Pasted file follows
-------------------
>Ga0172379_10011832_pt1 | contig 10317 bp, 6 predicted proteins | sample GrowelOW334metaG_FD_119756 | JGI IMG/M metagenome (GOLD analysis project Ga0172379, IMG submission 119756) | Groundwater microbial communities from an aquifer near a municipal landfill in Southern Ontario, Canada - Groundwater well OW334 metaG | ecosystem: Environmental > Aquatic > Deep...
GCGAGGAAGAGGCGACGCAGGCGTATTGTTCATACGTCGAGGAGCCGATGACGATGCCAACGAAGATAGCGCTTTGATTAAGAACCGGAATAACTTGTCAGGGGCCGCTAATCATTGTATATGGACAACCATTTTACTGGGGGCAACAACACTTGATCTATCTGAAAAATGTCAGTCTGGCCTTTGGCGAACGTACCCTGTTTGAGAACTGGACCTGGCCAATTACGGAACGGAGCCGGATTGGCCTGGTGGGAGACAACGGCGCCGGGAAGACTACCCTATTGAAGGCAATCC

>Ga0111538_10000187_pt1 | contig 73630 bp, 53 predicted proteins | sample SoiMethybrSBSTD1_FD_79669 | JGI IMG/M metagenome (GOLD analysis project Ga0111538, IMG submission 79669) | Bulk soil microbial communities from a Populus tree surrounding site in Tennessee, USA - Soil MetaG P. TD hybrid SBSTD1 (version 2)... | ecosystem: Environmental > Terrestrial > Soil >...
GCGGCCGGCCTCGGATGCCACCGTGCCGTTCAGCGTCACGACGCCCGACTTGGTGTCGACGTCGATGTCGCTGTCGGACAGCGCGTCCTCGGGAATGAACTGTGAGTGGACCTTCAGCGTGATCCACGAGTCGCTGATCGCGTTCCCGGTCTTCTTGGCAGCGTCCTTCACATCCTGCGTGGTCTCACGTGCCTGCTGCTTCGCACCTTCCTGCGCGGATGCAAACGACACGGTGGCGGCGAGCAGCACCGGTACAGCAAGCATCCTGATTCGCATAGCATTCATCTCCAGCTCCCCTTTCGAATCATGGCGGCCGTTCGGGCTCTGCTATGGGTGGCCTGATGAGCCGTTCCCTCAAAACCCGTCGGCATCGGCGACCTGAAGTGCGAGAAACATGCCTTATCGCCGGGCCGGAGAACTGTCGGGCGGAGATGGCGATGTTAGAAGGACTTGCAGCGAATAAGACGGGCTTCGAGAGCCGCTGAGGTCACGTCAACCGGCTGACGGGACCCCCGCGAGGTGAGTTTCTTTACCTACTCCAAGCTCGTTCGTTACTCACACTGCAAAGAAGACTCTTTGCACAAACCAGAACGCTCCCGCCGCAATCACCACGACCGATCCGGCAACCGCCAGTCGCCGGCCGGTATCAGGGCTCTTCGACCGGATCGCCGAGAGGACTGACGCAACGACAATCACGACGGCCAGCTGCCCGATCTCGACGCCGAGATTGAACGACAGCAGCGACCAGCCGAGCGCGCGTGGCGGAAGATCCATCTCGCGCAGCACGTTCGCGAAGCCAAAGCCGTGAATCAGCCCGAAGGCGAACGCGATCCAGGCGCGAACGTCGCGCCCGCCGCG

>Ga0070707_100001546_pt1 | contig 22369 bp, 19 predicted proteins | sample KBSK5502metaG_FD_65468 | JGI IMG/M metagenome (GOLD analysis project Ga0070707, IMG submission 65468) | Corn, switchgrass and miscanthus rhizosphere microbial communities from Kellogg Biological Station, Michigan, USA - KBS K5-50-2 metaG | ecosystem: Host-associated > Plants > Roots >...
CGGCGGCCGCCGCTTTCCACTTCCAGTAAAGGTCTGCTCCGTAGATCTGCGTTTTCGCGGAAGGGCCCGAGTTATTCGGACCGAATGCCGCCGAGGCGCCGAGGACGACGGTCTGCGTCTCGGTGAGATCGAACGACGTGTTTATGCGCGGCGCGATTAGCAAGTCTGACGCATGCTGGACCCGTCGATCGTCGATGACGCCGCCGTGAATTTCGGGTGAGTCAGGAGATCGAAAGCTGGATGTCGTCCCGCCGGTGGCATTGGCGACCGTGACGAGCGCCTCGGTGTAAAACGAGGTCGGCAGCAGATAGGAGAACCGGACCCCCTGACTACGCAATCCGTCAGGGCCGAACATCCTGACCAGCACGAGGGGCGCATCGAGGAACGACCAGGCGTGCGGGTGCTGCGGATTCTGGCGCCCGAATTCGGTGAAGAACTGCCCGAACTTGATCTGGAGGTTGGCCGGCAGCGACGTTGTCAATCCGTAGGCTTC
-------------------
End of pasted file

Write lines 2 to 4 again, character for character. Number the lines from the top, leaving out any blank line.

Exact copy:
GCGAGGAAGAGGCGACGCAGGCGTATTGTTCATACGTCGAGGAGCCGATGACGATGCCAACGAAGATAGCGCTTTGATTAAGAACCGGAATAACTTGTCAGGGGCCGCTAATCATTGTATATGGACAACCATTTTACTGGGGGCAACAACACTTGATCTATCTGAAAAATGTCAGTCTGGCCTTTGGCGAACGTACCCTGTTTGAGAACTGGACCTGGCCAATTACGGAACGGAGCCGGATTGGCCTGGTGGGAGACAACGGCGCCGGGAAGACTACCCTATTGAAGGCAATCC

>Ga0111538_10000187_pt1 | contig 73630 bp, 53 predicted proteins | sample SoiMethybrSBSTD1_FD_79669 | JGI IMG/M metagenome (GOLD analysis project Ga0111538, IMG submission 79669) | Bulk soil microbial communities from a Populus tree surrounding site in Tennessee, USA - Soil MetaG P. TD hybrid SBSTD1 (version 2)... | ecosystem: Environmental > Terrestrial > Soil >...
GCGGCCGGCCTCGGATGCCACCGTGCCGTTCAGCGTCACGACGCCCGACTTGGTGTCGACGTCGATGTCGCTGTCGGACAGCGCGTCCTCGGGAATGAACTGTGAGTGGACCTTCAGCGTGATCCACGAGTCGCTGATCGCGTTCCCGGTCTTCTTGGCAGCGTCCTTCACATCCTGCGTGGTCTCACGTGCCTGCTGCTTCGCACCTTCCTGCGCGGATGCAAACGACACGGTGGCGGCGAGCAGCACCGGTACAGCAAGCATCCTGATTCGCATAGCATTCATCTCCAGCTCCCCTTTCGAATCATGGCGGCCGTTCGGGCTCTGCTATGGGTGGCCTGATGAGCCGTTCCCTCAAAACCCGTCGGCATCGGCGACCTGAAGTGCGAGAAACATGCCTTATCGCCGGGCCGGAGAACTGTCGGGCGGAGATGGCGATGTTAGAAGGACTTGCAGCGAATAAGACGGGCTTCGAGAGCCGCTGAGGTCACGTCAACCGGCTGACGGGACCCCCGCGAGGTGAGTTTCTTTACCTACTCCAAGCTCGTTCGTTACTCACACTGCAAAGAAGACTCTTTGCACAAACCAGAACGCTCCCGCCGCAATCACCACGACCGATCCGGCAACCGCCAGTCGCCGGCCGGTATCAGGGCTCTTCGACCGGATCGCCGAGAGGACTGACGCAACGACAATCACGACGGCCAGCTGCCCGATCTCGACGCCGAGATTGAACGACAGCAGCGACCAGCCGAGCGCGCGTGGCGGAAGATCCATCTCGCGCAGCACGTTCGCGAAGCCAAAGCCGTGAATCAGCCCGAAGGCGAACGCGATCCAGGCGCGAACGTCGCGCCCGCCGCG